The Villanova Wildcats and Michigan Wolverines on Sunday kicked into high gear their preparation for Monday’s NCAA basketball championship game at the Alamodome.
Coaches and players were also meeting with the media.
Villanova coach Jay Wright (pictured, above) talks to reporters Sunday on the eve of the national title game against Michigan.
Wright won his first NCAA championship in Houston two years ago when Villanova topped North Carolina, 77-74.
He’ll get a shot to seize the second crown of his career on Monday night at the Alamodome in downtown San Antonio.
“We are thrilled to be here, obviously,” Wright said. “Every time you come up here, you just kind of pinch yourself, like, we’re still here. This is really cool.”
Villanova forward Eric Paschall emerged as one of the stories of the Final Four Saturday when he hit 10 of 11 shots and scored a team-high 24 in a 95-79 victory over Kansas.
With his performance, Paschall put himself in position to play in his first title game for the Wildcats.
He sat out under transfer rules in 2015-16 when Villanova beat Oklahoma and then North Carolina in Houston.
Michigan coach John Beilein said Villanova put on an “offensive clinic” against Kansas.
“It was an offensive clinic against a very good defensive team,” Beilein said. “We’re just pleased to be in this forum right now, where we’re playing the last day.”
Michigan advanced to the title game with a 69-57 victory over Loyola-Chicago.
Michigan guard Muhammad-Ali Abdur-Rahkman on Sunday afternoon discussed the impact that coach John Beilein has had on his career.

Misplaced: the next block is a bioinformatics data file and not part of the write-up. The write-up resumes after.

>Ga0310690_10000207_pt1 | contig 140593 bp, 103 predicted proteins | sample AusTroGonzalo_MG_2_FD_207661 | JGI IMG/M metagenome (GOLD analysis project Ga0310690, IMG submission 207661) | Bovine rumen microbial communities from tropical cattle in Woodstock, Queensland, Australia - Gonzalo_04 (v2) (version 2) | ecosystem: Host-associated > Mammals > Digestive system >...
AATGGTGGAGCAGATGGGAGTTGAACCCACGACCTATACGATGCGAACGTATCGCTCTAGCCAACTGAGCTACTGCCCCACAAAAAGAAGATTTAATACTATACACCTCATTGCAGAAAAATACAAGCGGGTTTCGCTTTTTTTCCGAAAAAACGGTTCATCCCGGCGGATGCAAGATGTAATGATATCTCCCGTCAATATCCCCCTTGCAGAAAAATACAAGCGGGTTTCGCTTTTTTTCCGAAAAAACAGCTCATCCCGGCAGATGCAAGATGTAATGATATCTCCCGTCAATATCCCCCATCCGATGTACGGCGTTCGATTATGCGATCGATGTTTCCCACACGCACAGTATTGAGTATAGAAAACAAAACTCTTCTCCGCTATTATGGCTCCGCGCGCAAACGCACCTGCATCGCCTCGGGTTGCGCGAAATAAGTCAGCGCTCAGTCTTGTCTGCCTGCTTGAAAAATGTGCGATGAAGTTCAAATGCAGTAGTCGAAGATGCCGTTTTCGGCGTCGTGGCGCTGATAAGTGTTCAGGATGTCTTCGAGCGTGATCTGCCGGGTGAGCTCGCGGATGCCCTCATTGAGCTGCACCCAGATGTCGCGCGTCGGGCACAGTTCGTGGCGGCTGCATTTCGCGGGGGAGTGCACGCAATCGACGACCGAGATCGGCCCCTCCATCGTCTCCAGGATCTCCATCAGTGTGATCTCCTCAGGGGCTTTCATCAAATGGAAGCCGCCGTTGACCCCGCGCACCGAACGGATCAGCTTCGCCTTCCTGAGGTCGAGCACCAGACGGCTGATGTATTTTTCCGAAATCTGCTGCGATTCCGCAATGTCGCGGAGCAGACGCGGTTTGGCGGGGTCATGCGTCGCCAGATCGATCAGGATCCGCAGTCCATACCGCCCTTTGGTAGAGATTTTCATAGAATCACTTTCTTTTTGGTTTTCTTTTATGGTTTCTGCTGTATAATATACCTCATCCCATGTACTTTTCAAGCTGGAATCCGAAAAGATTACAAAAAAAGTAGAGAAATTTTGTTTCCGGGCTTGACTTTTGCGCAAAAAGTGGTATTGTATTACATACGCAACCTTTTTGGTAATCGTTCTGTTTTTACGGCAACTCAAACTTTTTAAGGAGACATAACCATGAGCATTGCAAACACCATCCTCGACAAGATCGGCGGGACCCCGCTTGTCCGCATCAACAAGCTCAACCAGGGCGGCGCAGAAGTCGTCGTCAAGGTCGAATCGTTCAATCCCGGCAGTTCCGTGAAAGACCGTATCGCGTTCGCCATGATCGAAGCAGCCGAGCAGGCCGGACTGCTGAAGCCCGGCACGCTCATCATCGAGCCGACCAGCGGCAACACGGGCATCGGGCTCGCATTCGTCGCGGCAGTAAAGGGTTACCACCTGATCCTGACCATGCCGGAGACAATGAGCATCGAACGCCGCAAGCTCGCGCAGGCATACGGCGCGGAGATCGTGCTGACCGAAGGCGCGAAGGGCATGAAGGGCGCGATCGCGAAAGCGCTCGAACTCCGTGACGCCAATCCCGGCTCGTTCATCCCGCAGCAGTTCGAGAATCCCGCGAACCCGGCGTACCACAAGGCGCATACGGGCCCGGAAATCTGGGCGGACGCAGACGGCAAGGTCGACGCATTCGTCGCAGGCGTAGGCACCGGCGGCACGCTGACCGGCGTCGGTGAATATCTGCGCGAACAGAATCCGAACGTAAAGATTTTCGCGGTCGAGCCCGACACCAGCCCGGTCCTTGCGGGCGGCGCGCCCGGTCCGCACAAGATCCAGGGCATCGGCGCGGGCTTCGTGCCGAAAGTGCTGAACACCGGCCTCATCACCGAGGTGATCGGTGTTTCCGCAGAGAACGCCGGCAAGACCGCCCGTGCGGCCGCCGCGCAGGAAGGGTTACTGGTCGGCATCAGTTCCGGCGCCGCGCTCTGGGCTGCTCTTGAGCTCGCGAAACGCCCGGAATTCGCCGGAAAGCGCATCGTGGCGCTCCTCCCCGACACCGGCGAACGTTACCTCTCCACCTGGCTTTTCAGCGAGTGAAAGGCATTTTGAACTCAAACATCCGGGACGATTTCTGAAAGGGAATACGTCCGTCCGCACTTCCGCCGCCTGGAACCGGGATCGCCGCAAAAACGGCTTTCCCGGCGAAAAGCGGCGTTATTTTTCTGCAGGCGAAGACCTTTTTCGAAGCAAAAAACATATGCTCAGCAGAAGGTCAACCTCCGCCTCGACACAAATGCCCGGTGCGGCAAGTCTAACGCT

Abdur-Rahkman came to Michigan as a two-star recruit and worked his way into a starter’s role.
He told reporters that he always appreciated that Beilein treated players who weren’t playing the same way he treated athletes in the rotation.
Abdur-Rahkman will be a key figure in the championship game with his ability to guard the three-point line.
It’s confession time.
On Saturday afternoon, I got myself into a bit of a rush on my way to the Final Four.
Preparing to leave my house, I left my phone charger in the living room.
Once I arrived in the dome press room, I unpacked my gear and discovered the mental error.
Fortunately, my wife was home and, as usual, was more than willing to help me out.
She drove downtown and delivered the phone charger, handing off to me in front of the Express-News building.
I wasn’t thrilled with the idea of having to walk from the dome to the newspaper, and back, but I’m glad I did.
It was a chance to see and hear the sights and sounds of visitors on their way to the game.
In a sense, a mental error allowed me to feel the pulse of the tournament.
It was special.